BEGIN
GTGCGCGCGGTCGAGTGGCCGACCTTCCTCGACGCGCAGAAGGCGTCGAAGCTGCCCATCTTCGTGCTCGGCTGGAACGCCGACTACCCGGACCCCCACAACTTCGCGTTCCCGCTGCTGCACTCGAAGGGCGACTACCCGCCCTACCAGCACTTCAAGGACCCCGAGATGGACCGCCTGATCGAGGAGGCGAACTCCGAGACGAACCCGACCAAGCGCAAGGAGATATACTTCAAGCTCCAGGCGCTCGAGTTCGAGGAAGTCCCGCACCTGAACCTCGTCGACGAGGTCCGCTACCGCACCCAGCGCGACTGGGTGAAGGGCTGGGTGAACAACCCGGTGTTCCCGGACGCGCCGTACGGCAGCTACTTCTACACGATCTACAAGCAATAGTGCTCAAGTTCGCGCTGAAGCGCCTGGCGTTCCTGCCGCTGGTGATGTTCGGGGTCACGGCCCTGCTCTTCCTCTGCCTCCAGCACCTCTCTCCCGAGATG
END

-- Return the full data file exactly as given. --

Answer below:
GTGCGCGCGGTCGAGTGGCCGACCTTCCTCGACGCGCAGAAGGCGTCGAAGCTGCCCATCTTCGTGCTCGGCTGGAACGCCGACTACCCGGACCCCCACAACTTCGCGTTCCCGCTGCTGCACTCGAAGGGCGACTACCCGCCCTACCAGCACTTCAAGGACCCCGAGATGGACCGCCTGATCGAGGAGGCGAACTCCGAGACGAACCCGACCAAGCGCAAGGAGATATACTTCAAGCTCCAGGCGCTCGAGTTCGAGGAAGTCCCGCACCTGAACCTCGTCGACGAGGTCCGCTACCGCACCCAGCGCGACTGGGTGAAGGGCTGGGTGAACAACCCGGTGTTCCCGGACGCGCCGTACGGCAGCTACTTCTACACGATCTACAAGCAATAGTGCTCAAGTTCGCGCTGAAGCGCCTGGCGTTCCTGCCGCTGGTGATGTTCGGGGTCACGGCCCTGCTCTTCCTCTGCCTCCAGCACCTCTCTCCCGAGATG